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Review: Books, Theatre, Movies, Albums & Gigs.

Jacqui DankworthJacqui Dankworth & Charlie Wood: Just You, Just Me

Liverpool St. George’s Hall Small Concert Room

March 5, 2016

Band: Ben Castle, Dudley Phillips, Pedro Segundo
Running Time: 2 Hours

At the risk of repetition, there are times when doing this reviewing thing that you can’t help but feeling truly blessed.

Saturday night at St George’s Hall Small Concert Room, watching the legendary Jacqui Dankworth and Charlie Cook perform a selection of Jazz, Blues and Pop classics has to go down as one such occasion.

Oozing class and style, Ms Dankworth took a moment before beginning to remark upon the superb surroundings in which she was about to perform, before getting the ball rolling with a selection of such depth and balance it became astonishing, with Two to Tango, written and performed by Ray Charles and Betty Carter, setting the mood from the off.

This was a night dedicated to celebrating collaborative writing partnerships of the twentieth century, so no such night is ever going to be complete without recognising the massive contribution made by George & Ira Gershwin. With such a huge back catalogue to select from, choosing A Foggy day in London Town may not have been too high on the list. However, with the cool melodies of Dankworth’s vocals blending sublimely with Cook’s exquisite backing vocals and faultless piano playing, the song became a master-class in how things should be done: smooth, easy and rich, like homemade ice cream on a hot summer’s day and every bit as refreshing.

And all of this was aided and abetted by a trio of backing musicians who were every bit as faultless. Ben Castle on Saxophone was given free range to exhibit to the maximum why he is so highly regarded amongst his peers, whereas Dudley Phillips on Double Bass and Pedro Segundo on Drums steered the rhythmic ship perfectly, supplying solo segments of their own which only served to add to the evening.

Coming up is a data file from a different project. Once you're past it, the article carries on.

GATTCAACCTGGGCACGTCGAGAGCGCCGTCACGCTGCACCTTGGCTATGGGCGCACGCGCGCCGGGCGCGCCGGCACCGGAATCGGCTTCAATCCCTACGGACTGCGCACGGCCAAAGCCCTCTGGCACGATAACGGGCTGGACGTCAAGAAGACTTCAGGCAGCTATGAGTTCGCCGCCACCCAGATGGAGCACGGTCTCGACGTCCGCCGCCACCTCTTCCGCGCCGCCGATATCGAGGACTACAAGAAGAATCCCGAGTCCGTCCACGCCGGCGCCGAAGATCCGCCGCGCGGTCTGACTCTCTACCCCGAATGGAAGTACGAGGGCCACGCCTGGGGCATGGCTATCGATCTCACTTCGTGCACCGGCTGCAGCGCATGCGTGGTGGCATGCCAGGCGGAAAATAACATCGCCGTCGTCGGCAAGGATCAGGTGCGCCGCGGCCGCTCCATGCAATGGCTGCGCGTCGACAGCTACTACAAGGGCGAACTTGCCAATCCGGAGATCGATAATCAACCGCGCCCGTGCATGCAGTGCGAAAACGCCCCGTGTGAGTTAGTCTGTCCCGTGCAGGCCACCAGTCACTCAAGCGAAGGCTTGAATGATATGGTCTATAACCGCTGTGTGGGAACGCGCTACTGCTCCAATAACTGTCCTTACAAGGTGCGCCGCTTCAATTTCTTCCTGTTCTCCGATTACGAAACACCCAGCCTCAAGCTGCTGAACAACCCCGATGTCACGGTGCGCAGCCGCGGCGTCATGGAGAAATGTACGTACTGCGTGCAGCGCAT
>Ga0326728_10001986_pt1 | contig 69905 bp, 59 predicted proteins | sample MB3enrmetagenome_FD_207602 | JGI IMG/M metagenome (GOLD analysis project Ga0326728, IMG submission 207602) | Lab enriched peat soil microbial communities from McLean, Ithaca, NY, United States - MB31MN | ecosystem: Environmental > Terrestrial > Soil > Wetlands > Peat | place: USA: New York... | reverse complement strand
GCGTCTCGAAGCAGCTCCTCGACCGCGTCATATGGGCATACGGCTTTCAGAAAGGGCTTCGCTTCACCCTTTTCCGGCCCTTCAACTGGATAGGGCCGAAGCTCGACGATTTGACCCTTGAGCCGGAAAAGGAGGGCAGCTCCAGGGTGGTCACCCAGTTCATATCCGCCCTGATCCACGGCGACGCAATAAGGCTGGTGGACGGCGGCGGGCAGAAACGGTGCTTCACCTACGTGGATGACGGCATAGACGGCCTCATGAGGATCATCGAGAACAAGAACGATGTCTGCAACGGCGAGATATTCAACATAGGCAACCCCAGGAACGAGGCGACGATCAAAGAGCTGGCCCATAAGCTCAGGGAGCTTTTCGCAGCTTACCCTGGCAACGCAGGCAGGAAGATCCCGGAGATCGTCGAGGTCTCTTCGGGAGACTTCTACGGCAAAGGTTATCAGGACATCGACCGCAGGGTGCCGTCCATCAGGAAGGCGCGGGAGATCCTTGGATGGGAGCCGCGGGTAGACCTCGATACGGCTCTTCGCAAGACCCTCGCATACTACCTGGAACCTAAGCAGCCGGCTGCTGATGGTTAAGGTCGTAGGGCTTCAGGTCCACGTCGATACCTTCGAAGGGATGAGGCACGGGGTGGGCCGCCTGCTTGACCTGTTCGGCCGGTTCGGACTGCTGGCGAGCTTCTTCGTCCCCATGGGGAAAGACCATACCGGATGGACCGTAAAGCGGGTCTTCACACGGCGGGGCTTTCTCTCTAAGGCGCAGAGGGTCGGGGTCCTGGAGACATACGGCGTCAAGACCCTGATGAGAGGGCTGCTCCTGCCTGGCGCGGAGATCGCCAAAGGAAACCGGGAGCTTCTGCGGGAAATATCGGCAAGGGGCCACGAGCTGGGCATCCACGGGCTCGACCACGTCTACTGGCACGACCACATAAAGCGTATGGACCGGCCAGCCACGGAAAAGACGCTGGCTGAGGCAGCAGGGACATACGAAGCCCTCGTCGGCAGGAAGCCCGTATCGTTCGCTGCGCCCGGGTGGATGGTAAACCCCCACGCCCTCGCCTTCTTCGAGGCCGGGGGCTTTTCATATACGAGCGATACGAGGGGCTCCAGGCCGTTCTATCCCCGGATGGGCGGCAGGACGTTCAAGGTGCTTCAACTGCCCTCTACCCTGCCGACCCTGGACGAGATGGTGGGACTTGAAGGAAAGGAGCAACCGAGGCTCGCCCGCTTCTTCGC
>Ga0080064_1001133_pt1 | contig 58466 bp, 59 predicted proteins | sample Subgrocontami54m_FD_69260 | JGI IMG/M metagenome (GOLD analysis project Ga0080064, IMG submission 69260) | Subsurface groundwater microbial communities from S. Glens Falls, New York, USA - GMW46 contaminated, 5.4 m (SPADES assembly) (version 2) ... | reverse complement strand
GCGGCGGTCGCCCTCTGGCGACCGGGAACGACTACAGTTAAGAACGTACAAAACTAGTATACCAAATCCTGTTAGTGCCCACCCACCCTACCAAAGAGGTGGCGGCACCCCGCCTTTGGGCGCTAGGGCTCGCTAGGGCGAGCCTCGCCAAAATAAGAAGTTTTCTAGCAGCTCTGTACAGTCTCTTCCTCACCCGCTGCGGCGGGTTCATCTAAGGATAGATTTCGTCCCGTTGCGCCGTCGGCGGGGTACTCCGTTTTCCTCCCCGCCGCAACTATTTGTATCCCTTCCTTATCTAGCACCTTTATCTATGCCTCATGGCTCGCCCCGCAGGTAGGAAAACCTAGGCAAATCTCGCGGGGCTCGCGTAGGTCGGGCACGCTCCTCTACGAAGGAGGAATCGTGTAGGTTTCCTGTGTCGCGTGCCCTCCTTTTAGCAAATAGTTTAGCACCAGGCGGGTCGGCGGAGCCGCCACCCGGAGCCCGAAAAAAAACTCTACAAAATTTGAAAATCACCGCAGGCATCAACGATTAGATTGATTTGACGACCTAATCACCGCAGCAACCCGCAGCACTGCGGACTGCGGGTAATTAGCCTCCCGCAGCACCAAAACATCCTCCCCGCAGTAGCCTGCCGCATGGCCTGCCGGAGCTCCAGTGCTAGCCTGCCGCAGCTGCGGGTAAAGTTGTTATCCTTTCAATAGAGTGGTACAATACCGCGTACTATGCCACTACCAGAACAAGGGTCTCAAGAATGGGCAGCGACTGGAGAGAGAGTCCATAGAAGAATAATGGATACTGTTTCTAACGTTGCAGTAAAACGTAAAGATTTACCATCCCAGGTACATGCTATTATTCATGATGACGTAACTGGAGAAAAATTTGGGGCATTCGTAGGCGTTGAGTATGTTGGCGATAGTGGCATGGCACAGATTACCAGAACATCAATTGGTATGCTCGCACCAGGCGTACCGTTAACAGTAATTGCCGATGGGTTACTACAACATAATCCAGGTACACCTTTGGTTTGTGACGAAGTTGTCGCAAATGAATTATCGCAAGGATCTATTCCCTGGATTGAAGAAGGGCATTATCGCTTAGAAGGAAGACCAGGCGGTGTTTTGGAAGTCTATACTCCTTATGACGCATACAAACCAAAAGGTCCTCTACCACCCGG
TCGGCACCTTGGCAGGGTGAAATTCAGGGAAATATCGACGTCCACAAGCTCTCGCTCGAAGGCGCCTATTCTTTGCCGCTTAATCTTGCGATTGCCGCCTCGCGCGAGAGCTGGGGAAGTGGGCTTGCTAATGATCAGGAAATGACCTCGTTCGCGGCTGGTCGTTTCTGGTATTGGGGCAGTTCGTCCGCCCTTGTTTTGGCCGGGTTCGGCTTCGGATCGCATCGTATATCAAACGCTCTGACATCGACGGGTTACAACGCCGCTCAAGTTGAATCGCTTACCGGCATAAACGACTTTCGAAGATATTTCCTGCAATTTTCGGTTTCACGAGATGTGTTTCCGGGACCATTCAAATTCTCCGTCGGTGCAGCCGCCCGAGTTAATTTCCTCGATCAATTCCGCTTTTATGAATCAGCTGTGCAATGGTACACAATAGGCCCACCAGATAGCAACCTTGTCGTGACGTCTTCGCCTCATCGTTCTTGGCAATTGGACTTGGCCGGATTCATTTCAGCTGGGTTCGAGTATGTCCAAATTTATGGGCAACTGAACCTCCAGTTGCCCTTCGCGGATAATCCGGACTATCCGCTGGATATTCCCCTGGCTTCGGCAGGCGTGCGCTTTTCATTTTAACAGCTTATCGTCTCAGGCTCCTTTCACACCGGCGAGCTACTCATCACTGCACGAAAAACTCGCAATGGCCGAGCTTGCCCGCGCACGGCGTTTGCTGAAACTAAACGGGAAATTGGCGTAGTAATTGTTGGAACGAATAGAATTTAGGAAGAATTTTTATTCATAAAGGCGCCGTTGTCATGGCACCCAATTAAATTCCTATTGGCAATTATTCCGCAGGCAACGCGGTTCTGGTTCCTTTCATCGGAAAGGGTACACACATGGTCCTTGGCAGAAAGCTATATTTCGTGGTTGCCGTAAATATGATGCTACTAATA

The highlights were many, but standing out were a mercurial rearrangement of Windmills Of Your Mind, a foot tapping, upbeat Side By Side and a hauntingly moving version of Ewan McColl and Peggy Seeger’s Roberta Flack’s  hit The First Time Ever I Saw Your Face, which will truly live long in the memory.

What Jacqui Dankworth and her husband, Charlie Cook, served up at St George’s Hall Small Concert Room was a more than fitting performance in the beautiful surroundings of the venue and is one that it can only be repeated in the not too distant future.

 



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“Writing gets me away for a while' from this world and into one where I, alone, can make or
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